[R] what is the faster way to search for a pattern in a few million entries data frame ?

Martin Morgan martin.morgan at roswellpark.org
Mon Apr 11 01:32:08 CEST 2016

On 04/10/2016 03:27 PM, Fabien Tarrade wrote:
> Hi Duncan,
>> Didn't you post the same question yesterday?  Perhaps nobody answered
>> because your question is unanswerable.
> sorry, I got a email that my message was waiting for approval and when I
> look at the forum I didn't see my message and this is why  I sent it
> again and this time I did check that the format of my message was text
> only. Sorry for the noise.
>> You need to describe what the strings are like and what the patterns
>> are like if you want advice on speeding things up.
> my strings are 1-gram up to 5-grams (sequence of 1 work up to 5 words)
> and I am searching for the frequency in my DF of the strings starting
> with a sequence of few words.
> I guess these days it is standard to use DF with millions of entries so
> I was wondering how people are doing that in the faster way.

I did this to generate and search 40 million unique strings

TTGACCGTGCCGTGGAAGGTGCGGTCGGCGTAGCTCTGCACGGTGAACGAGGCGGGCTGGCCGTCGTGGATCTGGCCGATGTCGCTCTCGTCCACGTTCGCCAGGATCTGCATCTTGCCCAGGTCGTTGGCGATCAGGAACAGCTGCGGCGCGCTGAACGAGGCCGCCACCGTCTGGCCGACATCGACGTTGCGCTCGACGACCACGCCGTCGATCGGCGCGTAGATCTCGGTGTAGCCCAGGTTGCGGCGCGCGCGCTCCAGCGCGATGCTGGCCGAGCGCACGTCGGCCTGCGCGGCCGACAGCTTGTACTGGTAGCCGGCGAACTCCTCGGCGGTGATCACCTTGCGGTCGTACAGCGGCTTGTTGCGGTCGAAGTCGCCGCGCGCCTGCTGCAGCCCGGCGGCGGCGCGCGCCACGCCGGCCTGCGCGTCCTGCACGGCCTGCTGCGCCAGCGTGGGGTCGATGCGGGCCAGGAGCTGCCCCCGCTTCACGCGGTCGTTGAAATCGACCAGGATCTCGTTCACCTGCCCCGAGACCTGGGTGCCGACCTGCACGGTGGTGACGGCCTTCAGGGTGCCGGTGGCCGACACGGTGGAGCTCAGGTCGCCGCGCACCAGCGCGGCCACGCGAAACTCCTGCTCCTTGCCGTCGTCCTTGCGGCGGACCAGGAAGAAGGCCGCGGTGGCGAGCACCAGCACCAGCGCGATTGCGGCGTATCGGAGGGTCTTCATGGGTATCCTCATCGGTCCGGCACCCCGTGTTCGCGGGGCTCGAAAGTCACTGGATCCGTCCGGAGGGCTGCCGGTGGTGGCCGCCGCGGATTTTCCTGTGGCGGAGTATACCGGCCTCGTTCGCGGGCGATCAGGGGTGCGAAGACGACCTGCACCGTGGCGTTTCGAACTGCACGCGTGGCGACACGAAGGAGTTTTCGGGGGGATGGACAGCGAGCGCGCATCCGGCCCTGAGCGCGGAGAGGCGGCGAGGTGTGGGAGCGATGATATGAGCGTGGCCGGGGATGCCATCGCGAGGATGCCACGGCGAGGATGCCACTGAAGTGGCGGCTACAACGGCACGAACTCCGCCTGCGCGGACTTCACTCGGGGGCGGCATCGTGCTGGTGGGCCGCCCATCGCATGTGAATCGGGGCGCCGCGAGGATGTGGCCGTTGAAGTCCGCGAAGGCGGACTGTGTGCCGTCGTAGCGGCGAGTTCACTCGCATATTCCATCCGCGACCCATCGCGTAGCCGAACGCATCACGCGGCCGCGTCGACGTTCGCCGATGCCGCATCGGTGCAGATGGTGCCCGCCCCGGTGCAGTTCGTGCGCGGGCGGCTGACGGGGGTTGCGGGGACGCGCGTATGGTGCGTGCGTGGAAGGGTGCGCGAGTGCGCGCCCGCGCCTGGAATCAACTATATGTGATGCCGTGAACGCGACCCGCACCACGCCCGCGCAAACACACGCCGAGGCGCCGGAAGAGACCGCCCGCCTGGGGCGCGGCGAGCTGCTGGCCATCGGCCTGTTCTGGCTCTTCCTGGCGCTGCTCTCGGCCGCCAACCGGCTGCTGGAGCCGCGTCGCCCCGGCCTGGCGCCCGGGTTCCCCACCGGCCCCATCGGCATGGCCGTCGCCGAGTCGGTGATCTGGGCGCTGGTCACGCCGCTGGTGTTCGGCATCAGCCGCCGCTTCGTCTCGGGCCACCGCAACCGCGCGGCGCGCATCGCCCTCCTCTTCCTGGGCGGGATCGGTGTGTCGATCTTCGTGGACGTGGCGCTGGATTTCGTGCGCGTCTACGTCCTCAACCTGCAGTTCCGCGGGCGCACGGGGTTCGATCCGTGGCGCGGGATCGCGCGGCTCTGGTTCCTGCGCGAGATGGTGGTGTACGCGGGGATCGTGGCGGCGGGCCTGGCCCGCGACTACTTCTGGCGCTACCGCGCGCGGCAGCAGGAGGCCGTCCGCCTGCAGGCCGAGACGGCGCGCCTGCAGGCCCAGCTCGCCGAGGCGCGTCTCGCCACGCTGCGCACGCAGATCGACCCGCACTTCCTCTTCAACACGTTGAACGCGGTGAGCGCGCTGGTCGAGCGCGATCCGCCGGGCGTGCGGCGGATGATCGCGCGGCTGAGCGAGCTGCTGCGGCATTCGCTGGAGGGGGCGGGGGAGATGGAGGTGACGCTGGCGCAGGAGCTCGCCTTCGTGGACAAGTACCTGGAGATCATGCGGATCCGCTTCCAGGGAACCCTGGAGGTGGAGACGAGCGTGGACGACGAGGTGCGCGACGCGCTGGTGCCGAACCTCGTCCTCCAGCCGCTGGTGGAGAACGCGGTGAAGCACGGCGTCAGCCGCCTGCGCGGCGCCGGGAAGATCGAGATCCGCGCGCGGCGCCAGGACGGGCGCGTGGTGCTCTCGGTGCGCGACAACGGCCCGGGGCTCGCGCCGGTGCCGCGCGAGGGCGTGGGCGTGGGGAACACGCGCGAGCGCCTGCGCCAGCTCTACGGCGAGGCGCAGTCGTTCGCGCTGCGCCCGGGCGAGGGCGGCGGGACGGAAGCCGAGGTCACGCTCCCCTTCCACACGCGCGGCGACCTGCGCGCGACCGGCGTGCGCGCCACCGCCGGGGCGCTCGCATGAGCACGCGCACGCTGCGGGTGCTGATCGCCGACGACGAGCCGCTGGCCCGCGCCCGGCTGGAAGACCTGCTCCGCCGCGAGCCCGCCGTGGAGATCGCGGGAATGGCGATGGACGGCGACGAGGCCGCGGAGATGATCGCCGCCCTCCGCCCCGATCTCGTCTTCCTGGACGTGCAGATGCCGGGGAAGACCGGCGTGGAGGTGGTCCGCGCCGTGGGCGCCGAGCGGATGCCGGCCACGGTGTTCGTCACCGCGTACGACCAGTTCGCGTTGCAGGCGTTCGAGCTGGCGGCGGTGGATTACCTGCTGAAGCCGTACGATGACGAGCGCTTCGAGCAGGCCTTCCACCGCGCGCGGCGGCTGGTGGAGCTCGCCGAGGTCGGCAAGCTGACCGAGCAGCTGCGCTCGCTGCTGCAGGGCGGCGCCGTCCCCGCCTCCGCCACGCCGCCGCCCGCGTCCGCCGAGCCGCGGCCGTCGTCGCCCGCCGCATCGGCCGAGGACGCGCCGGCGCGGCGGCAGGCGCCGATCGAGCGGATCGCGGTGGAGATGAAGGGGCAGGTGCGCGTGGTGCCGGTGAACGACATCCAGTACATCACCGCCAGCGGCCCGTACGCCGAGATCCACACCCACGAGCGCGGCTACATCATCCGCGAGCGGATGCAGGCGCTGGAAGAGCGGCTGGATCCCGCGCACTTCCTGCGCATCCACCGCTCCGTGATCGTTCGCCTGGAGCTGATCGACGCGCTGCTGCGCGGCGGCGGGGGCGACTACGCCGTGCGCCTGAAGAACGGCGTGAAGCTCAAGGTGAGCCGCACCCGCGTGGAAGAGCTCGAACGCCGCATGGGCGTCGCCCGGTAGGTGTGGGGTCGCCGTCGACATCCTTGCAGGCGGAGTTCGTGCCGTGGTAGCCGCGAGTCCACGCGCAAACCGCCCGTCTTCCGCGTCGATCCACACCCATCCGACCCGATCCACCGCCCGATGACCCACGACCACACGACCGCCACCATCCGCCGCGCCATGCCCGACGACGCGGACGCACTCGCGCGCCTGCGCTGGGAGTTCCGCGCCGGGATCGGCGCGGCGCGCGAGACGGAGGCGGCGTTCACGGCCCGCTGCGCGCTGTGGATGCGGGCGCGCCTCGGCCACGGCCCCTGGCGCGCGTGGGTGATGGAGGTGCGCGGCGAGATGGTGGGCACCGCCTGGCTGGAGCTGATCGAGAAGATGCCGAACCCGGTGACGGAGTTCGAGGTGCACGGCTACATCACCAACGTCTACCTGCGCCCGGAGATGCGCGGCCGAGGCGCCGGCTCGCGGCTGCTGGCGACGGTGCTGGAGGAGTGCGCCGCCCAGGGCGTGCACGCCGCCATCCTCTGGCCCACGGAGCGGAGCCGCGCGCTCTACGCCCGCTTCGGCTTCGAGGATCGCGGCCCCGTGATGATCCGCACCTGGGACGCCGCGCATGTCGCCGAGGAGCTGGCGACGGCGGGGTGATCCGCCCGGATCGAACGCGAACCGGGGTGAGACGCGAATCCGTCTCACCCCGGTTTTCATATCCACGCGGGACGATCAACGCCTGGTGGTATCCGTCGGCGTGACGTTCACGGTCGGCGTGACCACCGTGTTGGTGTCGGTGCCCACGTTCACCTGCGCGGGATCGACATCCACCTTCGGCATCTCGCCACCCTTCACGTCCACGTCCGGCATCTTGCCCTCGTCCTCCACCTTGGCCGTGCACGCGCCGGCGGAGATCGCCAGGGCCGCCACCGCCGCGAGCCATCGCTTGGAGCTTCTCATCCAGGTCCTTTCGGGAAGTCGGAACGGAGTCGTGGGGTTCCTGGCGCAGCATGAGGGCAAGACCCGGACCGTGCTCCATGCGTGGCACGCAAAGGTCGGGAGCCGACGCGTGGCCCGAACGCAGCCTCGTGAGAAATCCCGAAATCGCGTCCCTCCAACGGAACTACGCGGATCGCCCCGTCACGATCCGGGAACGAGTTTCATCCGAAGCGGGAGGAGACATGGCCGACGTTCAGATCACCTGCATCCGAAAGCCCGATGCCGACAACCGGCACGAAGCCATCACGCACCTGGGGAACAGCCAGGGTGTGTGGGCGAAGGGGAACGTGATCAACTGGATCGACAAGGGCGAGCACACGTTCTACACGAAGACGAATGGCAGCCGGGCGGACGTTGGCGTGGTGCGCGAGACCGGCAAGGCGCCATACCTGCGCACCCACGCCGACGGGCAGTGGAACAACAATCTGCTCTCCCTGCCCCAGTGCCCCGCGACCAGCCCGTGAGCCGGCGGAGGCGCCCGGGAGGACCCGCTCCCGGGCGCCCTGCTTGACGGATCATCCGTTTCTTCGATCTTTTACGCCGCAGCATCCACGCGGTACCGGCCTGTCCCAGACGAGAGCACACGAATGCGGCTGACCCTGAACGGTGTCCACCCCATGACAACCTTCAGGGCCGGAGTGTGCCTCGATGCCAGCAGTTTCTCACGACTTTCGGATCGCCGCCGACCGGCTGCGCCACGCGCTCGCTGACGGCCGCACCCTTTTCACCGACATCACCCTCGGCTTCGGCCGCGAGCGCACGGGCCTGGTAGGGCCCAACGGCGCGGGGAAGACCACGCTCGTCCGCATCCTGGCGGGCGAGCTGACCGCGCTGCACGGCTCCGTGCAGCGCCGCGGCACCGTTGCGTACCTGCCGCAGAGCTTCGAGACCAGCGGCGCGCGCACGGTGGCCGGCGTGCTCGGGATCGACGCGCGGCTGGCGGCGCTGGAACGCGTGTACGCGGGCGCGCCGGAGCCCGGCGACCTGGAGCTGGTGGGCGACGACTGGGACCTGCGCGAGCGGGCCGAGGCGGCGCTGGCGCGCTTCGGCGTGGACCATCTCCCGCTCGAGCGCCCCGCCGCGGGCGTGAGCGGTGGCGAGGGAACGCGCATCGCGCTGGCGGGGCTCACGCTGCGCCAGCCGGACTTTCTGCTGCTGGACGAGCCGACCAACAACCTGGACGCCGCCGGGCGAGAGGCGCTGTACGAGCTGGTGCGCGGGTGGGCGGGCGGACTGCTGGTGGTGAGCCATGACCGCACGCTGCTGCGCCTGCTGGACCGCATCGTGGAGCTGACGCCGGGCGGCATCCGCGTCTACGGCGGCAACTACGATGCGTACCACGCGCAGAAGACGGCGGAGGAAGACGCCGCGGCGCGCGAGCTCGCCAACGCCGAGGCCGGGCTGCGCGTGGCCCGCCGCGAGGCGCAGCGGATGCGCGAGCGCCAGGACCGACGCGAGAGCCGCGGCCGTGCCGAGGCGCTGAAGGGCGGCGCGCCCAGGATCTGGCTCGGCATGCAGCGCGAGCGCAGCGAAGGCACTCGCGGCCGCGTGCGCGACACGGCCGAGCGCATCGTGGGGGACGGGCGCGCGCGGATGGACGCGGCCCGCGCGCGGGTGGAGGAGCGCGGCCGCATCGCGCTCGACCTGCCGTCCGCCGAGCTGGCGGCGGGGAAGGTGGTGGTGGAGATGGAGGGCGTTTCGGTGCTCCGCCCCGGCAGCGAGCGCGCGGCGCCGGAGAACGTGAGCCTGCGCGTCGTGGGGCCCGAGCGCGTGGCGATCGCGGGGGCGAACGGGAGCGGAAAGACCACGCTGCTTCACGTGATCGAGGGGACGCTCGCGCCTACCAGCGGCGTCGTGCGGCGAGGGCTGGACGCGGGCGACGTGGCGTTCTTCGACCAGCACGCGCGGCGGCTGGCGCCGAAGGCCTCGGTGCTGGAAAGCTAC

> grams <- as.character(1:4e7)        ## a long time passes...
 > system.time(grep("^900001", grams)) ## similar times to grepl
    user  system elapsed
  10.384   0.168  10.543

Is that the basic task you're trying to accomplish? grep(l) goes quickly 
to C, so I don't think data.table or other will be markedly faster if 
you're looking for an arbitrary regular expression (use fixed=TRUE if 
looking for an exact match).

If you're looking for strings that start with a pattern, then in R-3.3.0 
there is

 > system.time(res0 <- startsWith(grams, "900001"))
    user  system elapsed
   0.658   0.012   0.669

which returns the same result as grepl

 > identical(res0, res1 <- grepl("^900001", grams))
[1] TRUE

One can also parallelize the already vectorized grepl function with 
parallel::pvec, with some opportunity for gain (compared to grepl) on 

 > system.time(res2 <- pvec(seq_along(grams), function(i) 
grepl("^900001", grams[i]), mc.cores=8))
    user  system elapsed
  24.996   1.709   3.974
 > identical(res0, res2)
[[1]] TRUE

I think anything else would require pre-processing of some kind, and 
then some more detail about what your data looks like is required.

Martin Morgan

> Thanks
> Cheers
> Fabien

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